Can Zack Cozart Maintain His Early-Season Success?

Zack Cozart has gotten off to a hot start this season. Will he keep it up, or is he bound to fall off?

Comparing the career numbers of Cincinnati Reds shortstop Zack Cozart to what he's done so far this season reminds me of the phrase "all good things must come to an end."

Perhaps that's a gloomy mindset, especially when analyzing baseball -- essentially a game of entertainment for most fans -- so I'll give Cozart the benefit of the doubt and look more closely at what he's done so far in 2016 before resorting to any additional old-English quotes.

Signs of Life

Entering the 2016 season, Cozart's career slash was .245/.284/.375, with 96 walks to 329 strikeouts, a .274 batting average on balls in play (BABIP), and a .130 Isolated Power (ISO) in 500 games played (2,013 plate appearances).

Despite these poor career numbers, Cozart showed signs of starting to turn things around during the 2015 season.

He was limited to just 53 games played (214 plate appearances), but his walk percentage (BB%) of 6.5, strikeout percentage (K%) of 13.6, .201 ISO, and .328 wOBA all would have been career highs if he had enough plate appearances to qualify and would have been among the best at his position. Cozart's K%, ISO, and wOBA all would have ranked within the top-seven among shortstops last season. However, despite the improvements, his slash was still just .258/.310/.459.

Cozart has built on what he did a season ago, slashing .347/.350/.533 with a .372 wOBA through 19 games (80 plate appearances) in 2016, and his batting average ranks ninth best among hitters with at least 80 plate appearances.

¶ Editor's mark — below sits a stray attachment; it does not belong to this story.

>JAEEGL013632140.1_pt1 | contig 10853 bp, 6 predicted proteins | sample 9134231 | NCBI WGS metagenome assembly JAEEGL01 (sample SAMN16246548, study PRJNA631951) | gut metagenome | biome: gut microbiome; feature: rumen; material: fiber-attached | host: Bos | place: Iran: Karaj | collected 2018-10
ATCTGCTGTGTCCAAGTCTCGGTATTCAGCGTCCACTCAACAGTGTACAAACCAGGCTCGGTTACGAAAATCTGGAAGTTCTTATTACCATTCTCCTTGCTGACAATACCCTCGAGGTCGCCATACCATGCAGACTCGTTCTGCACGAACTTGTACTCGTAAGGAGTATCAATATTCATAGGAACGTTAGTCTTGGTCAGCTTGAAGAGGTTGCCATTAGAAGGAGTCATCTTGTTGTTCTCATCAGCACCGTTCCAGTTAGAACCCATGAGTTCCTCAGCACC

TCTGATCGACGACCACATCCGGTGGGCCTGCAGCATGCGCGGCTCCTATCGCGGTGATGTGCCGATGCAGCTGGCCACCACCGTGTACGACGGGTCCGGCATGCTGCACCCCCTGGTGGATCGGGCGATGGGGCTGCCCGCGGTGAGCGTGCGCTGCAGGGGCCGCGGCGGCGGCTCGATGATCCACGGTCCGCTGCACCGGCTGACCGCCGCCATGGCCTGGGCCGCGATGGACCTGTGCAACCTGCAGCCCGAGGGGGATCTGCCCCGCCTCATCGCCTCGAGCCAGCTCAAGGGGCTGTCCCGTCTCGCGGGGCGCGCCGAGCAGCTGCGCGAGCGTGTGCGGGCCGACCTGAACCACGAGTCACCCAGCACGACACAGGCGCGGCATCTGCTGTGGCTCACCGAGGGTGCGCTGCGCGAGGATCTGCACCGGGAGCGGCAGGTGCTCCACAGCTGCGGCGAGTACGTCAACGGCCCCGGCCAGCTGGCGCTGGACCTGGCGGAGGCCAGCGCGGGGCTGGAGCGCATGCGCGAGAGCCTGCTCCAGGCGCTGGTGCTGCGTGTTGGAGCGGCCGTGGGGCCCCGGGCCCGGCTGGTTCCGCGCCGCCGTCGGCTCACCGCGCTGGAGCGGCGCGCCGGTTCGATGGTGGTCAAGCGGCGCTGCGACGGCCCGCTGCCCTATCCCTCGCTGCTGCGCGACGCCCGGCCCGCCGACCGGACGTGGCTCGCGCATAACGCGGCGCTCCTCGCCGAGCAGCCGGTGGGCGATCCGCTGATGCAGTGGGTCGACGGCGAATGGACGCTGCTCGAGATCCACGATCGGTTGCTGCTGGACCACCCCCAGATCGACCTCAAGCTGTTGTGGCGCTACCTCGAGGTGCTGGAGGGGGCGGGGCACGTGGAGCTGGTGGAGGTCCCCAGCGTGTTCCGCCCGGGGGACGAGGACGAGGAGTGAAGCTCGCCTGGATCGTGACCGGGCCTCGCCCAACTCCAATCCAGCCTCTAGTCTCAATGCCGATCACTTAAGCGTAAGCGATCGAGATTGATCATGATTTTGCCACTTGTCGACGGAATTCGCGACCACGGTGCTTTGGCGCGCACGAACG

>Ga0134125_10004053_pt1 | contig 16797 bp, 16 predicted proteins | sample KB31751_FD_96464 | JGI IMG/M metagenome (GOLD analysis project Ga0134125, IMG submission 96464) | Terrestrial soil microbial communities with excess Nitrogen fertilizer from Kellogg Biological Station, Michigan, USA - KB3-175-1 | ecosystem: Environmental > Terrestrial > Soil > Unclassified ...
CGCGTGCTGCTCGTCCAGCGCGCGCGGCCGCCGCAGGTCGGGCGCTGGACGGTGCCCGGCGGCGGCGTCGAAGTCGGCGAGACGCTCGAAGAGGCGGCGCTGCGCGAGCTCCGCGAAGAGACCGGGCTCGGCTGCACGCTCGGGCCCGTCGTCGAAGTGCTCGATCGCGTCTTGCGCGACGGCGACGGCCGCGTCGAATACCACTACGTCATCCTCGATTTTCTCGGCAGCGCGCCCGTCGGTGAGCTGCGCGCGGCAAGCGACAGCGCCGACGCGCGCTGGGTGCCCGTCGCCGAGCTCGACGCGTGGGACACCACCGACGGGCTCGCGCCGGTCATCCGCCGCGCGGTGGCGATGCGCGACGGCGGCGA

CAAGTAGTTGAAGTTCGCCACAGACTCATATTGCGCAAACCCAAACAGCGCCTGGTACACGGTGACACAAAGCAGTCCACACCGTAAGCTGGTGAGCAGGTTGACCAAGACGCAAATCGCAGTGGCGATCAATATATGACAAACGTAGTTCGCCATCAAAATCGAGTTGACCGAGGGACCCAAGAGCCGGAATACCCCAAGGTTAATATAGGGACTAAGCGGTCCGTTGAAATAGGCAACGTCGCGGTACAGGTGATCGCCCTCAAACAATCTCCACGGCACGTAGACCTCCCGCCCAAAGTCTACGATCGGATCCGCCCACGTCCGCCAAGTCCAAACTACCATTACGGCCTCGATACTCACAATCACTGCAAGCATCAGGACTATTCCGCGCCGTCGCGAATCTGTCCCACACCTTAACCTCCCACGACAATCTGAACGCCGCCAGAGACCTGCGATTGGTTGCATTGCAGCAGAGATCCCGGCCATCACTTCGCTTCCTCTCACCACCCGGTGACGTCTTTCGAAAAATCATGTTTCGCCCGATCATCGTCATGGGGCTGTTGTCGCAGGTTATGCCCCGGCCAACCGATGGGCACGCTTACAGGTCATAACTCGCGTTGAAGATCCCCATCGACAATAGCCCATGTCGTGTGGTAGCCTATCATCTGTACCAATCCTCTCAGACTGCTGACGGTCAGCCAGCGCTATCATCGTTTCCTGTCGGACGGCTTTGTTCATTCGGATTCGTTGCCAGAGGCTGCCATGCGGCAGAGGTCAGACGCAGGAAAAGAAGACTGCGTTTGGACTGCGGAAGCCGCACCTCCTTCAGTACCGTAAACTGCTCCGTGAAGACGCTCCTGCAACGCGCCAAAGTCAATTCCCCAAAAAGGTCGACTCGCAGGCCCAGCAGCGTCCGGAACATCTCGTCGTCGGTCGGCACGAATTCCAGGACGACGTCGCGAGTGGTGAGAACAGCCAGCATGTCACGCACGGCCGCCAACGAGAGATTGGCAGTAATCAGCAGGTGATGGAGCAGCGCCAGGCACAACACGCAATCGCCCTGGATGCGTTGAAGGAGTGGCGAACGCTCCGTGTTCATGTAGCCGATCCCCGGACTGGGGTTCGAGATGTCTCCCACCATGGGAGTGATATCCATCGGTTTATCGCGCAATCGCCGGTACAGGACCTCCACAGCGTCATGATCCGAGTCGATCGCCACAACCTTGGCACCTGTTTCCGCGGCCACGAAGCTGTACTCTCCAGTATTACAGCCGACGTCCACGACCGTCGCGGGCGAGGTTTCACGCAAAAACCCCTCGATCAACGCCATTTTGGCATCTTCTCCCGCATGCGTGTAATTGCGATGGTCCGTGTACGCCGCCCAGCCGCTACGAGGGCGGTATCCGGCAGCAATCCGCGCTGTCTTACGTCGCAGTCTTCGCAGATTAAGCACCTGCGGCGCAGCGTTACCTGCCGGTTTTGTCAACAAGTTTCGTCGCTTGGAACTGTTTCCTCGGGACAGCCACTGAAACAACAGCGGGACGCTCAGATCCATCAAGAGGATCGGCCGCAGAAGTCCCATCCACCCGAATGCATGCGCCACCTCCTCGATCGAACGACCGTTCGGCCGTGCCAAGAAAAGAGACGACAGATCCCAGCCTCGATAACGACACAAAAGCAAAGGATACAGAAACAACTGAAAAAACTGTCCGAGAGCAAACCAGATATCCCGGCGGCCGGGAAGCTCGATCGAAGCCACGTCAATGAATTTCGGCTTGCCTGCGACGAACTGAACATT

Included in his impressive start is a home run off New York Mets pitcher Matt Harvey, which lead off the game.

This was Cozart’s second homer of the season -- a number he’s still stuck on -- but has helped lead to an ISO of .187, which is fourth best among shortstops with at least 80 plate appearances. The long ball was also a rarity, as Harvey has only given up two home runs this season in 28 1/3 innings pitched, and it was only the second time ever he’s allowed a leadoff dinger.

So Cozart is playing well so far this season, but can he keep up his early season success?

At first glance, Cozart has an immediate red flag. His BABIP is .369, which is well above his career .274 BABIP entering 2016. It’s also well above the current league average of .297, which suggests that Cozart’s batting average is going to start dropping as his BABIP begins to normalize.

However, BABIP can be somewhat controlled by the hitter, so let’s see if this is the case with Cozart.

There are two types of batted balls that are more likely to turn into hits -- those that are hit hard and ones that are line drives. So far in 2016, Cozart is surpassing his career averages in both categories.

Year Hard% LD%
2016 28.6 25.4
Career 23.9 18.8

His percentage of balls in play that were hit with a hard speed (Hard%) is 28.6, well above his career total of 23.9 percent. The same can be said for Cozart’s line drive percentage (LD%), which is 25.4 percent, a significant improvement on his career LD% of 18.8.